Ethnic Groups in Israeli Society
Israel's society is diverse, comprising many different ethnic groups and communities. The differences between these communities are expressed in a range of aspects, including nationality, religion, degree of religiosity, language, culture, personal identity, political outlook and even views concerning the desired identity of the state. Israel’s diversity offers enormous potential for a productive, creative, and rich multicultural society. And yet its heterogeneity also brings with it challenges and tensions, which affect its resilience and solidarity.
The largest groups in Israeli society are the Jewish sector, to which the majority of Israel’s citizens belong, and the Arab sector, the second largest group. Each of these is divided into diverse subgroups. In the Jewish sector, the main subgroups are the secular, ultra-Orthodox, religious, and traditional communities, though these can also be split into even smaller subgroups on the basis of ethnic origin, period of arrival in Israel or stream of Jewish faith, for example.
In the Arab sector, the main subgroups are Muslims, Druze, and Arab-Christians. Groups branching off from these communities include Bedouins and Ahmadis. Israeli society also contains other groups, including Circassians, Armenians and other non-Arab Christians, as well as members of other religions and people without any religious affiliation.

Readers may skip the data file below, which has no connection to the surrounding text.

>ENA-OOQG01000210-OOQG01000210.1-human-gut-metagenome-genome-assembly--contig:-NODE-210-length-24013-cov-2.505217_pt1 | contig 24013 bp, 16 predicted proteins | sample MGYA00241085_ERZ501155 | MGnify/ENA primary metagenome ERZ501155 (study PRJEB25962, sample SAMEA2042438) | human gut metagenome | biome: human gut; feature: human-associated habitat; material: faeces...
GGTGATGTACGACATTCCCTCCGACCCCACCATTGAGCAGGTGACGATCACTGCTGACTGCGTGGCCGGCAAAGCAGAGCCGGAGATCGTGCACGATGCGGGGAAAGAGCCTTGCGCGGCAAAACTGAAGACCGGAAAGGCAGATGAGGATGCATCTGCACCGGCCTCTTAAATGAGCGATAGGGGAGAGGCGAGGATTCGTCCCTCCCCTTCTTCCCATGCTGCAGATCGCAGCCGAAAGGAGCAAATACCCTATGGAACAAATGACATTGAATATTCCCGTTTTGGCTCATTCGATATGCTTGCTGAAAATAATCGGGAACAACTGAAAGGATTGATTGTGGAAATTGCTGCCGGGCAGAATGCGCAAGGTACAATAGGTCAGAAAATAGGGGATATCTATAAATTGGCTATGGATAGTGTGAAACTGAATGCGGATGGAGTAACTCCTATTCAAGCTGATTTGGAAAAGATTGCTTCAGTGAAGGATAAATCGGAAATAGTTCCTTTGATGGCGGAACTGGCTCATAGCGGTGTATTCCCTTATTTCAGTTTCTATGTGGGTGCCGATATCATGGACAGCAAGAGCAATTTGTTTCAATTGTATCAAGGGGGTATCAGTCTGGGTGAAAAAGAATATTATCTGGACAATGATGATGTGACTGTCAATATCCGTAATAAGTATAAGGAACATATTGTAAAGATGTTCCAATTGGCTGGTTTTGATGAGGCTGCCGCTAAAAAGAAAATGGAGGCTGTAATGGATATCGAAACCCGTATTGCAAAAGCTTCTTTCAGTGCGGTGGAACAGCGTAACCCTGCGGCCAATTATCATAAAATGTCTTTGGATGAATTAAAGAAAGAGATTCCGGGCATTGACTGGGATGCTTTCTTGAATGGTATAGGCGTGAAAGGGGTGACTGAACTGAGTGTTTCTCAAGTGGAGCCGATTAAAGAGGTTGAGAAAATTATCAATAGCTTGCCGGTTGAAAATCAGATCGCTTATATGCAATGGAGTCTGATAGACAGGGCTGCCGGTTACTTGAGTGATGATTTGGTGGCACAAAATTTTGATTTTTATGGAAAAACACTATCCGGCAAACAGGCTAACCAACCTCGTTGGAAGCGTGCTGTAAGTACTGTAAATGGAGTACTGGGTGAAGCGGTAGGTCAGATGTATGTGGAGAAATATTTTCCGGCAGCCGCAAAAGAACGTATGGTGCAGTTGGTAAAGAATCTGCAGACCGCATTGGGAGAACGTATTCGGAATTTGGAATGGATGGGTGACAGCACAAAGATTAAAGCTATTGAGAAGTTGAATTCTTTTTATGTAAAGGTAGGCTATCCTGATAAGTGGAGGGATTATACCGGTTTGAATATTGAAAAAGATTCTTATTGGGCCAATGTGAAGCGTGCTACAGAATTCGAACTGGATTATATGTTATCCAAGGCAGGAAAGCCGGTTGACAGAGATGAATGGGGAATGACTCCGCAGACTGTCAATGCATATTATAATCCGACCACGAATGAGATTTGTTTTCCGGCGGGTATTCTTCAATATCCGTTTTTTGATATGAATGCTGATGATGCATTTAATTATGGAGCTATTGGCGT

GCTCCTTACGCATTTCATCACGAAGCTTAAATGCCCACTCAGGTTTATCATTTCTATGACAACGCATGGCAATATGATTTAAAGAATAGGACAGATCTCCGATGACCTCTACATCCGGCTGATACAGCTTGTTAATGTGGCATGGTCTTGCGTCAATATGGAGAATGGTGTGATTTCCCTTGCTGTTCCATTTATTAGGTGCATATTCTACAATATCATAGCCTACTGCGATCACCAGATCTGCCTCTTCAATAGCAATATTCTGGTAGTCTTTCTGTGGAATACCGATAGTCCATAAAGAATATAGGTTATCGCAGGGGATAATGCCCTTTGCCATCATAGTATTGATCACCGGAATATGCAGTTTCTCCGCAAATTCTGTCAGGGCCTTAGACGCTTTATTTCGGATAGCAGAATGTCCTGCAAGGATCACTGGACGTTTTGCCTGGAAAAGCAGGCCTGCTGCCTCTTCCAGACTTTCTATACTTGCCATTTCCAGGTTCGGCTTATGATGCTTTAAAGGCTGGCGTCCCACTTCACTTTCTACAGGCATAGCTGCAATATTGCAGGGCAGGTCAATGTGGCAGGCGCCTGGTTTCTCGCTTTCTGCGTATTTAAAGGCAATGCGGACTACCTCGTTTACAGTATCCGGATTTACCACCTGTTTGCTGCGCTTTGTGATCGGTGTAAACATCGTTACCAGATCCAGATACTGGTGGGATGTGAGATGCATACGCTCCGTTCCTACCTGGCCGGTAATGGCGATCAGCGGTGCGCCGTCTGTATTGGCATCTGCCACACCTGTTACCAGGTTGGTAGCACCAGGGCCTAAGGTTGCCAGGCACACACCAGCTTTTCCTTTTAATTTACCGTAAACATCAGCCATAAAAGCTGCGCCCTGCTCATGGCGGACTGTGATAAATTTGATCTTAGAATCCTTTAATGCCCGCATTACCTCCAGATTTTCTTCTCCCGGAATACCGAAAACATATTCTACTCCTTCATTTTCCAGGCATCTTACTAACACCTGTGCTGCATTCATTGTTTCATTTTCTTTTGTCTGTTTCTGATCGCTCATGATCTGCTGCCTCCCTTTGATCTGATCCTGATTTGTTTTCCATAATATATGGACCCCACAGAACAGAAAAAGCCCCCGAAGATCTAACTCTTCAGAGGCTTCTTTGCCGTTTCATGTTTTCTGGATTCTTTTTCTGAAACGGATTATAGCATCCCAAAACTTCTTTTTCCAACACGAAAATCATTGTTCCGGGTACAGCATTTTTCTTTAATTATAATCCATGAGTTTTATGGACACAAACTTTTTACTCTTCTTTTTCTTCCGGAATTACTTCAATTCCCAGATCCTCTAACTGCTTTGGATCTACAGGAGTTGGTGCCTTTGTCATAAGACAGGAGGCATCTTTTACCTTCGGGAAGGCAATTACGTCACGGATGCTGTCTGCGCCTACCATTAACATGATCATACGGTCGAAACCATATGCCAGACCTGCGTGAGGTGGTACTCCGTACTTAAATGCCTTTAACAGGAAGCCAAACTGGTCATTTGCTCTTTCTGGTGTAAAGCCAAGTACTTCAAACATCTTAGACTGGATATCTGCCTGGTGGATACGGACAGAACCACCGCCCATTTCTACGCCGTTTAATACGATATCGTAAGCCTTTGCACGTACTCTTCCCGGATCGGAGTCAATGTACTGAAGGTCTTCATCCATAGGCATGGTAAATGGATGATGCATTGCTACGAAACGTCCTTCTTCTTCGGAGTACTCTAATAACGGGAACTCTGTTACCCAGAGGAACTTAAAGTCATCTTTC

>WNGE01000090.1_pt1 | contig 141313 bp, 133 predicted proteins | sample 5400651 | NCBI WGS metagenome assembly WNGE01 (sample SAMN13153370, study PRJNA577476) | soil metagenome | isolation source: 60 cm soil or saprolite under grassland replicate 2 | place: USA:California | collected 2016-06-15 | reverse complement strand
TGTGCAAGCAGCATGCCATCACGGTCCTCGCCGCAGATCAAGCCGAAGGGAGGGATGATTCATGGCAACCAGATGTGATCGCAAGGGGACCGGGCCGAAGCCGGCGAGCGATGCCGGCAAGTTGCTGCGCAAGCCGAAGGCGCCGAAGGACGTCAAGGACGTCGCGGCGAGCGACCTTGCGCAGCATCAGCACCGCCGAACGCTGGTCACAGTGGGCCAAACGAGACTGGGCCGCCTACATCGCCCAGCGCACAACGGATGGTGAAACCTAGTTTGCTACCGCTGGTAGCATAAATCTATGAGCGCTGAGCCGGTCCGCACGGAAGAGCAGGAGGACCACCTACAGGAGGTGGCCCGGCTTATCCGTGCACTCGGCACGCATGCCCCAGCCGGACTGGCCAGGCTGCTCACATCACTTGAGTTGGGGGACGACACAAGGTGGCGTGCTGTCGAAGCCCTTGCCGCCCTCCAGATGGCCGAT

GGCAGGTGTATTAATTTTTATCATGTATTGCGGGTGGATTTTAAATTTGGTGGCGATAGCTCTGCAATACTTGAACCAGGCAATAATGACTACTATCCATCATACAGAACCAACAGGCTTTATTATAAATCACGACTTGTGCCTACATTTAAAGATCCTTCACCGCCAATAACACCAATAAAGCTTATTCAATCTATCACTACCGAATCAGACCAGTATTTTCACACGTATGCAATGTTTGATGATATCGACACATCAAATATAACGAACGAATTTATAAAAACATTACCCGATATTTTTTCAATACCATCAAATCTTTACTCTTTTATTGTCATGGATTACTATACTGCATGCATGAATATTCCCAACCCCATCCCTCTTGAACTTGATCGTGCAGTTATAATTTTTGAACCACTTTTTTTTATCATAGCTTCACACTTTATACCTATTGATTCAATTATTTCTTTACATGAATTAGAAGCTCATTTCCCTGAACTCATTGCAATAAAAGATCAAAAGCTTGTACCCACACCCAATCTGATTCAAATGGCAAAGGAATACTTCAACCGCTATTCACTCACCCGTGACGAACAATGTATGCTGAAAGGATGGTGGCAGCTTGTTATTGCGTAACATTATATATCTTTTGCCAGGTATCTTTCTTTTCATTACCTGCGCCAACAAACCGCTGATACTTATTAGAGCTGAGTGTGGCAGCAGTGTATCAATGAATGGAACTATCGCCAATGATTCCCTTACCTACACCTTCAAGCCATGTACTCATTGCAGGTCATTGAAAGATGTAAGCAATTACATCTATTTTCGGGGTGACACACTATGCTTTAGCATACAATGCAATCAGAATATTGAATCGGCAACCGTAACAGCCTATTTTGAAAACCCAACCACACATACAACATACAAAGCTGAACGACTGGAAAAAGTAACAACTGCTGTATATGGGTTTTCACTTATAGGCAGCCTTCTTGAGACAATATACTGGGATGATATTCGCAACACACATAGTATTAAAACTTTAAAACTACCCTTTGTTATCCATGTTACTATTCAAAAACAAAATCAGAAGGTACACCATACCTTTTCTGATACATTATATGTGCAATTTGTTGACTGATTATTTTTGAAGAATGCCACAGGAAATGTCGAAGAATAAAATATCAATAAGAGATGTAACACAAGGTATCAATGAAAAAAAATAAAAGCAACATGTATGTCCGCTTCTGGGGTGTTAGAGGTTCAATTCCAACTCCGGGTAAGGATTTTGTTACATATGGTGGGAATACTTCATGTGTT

Relationships between the many diverse groups that make up the Israeli social mosaic are dynamic and ever-changing. Boundaries between the groups are sometimes clear and sometimes blurred. Changes also occur internally - within the various groups - in relation to the fabric of daily life, culture, the degree of integration into larger society, social status, political representation as well as relative proportion to the country's population as a whole.
Some of the groups are assimilated into the general Israeli population, while others choose to live apart from society, maintaining cultural and religious segregation. They therefore lead separate communal lives, sometimes residing in designated localities or neighborhoods. In order to maintain a distinct community framework, there are groups that operate independent educational, cultural, and welfare systems.
The diversity of Israeli society is also reflected in the National Library’s range of content and activities. As the National Library of the State of Israel, it collects materials that pertain to every segment of Israeli society while providing access to all, with the goal of promoting pluralism, tolerance, and awareness of the culture, history, and unique values of each group in the Israeli mosaic.
In this spirit, the National Library preserves a wealth of historical items that tell the stories of the many communities that comprise Israeli society as well as the stories of their integration into it. Among other things, the Library collects ancient and rare manuscripts, secular and religious books, research papers, postcards and photographs, posters and press clippings, personal and communal archives, maps and letters as well as video and audio recordings of community members, events, and cultural artifacts. Many of these materials are also digitally accessible to the public.